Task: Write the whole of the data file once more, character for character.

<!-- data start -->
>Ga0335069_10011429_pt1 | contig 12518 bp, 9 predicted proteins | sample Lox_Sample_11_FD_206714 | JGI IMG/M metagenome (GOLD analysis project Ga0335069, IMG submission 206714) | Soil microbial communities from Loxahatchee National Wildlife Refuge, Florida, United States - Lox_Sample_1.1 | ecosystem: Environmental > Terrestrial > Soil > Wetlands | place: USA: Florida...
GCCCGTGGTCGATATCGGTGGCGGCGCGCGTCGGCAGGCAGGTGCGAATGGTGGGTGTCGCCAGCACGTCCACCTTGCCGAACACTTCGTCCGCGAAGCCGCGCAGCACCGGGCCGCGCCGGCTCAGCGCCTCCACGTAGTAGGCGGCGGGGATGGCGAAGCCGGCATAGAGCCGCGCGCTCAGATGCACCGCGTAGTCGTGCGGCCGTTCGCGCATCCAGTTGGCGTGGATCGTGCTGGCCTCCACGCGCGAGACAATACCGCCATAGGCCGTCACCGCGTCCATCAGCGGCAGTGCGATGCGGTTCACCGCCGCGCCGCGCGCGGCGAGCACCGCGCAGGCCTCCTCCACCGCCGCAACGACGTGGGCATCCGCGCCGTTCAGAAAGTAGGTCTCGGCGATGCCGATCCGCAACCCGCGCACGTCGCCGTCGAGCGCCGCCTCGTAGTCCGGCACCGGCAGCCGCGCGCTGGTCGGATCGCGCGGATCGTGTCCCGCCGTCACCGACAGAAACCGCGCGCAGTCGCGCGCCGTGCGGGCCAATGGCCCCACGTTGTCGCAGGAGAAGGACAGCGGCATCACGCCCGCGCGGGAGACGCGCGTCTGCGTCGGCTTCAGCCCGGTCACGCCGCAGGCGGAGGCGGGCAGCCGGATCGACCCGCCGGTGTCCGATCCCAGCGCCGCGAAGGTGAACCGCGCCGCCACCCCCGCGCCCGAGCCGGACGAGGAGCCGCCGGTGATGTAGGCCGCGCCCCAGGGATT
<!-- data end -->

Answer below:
>Ga0335069_10011429_pt1 | contig 12518 bp, 9 predicted proteins | sample Lox_Sample_11_FD_206714 | JGI IMG/M metagenome (GOLD analysis project Ga0335069, IMG submission 206714) | Soil microbial communities from Loxahatchee National Wildlife Refuge, Florida, United States - Lox_Sample_1.1 | ecosystem: Environmental > Terrestrial > Soil > Wetlands | place: USA: Florida...
GCCCGTGGTCGATATCGGTGGCGGCGCGCGTCGGCAGGCAGGTGCGAATGGTGGGTGTCGCCAGCACGTCCACCTTGCCGAACACTTCGTCCGCGAAGCCGCGCAGCACCGGGCCGCGCCGGCTCAGCGCCTCCACGTAGTAGGCGGCGGGGATGGCGAAGCCGGCATAGAGCCGCGCGCTCAGATGCACCGCGTAGTCGTGCGGCCGTTCGCGCATCCAGTTGGCGTGGATCGTGCTGGCCTCCACGCGCGAGACAATACCGCCATAGGCCGTCACCGCGTCCATCAGCGGCAGTGCGATGCGGTTCACCGCCGCGCCGCGCGCGGCGAGCACCGCGCAGGCCTCCTCCACCGCCGCAACGACGTGGGCATCCGCGCCGTTCAGAAAGTAGGTCTCGGCGATGCCGATCCGCAACCCGCGCACGTCGCCGTCGAGCGCCGCCTCGTAGTCCGGCACCGGCAGCCGCGCGCTGGTCGGATCGCGCGGATCGTGTCCCGCCGTCACCGACAGAAACCGCGCGCAGTCGCGCGCCGTGCGGGCCAATGGCCCCACGTTGTCGCAGGAGAAGGACAGCGGCATCACGCCCGCGCGGGAGACGCGCGTCTGCGTCGGCTTCAGCCCGGTCACGCCGCAGGCGGAGGCGGGCAGCCGGATCGACCCGCCGGTGTCCGATCCCAGCGCCGCGAAGGTGAACCGCGCCGCCACCCCCGCGCCCGAGCCGGACGAGGAGCCGCCGGTGATGTAGGCCGCGCCCCAGGGATT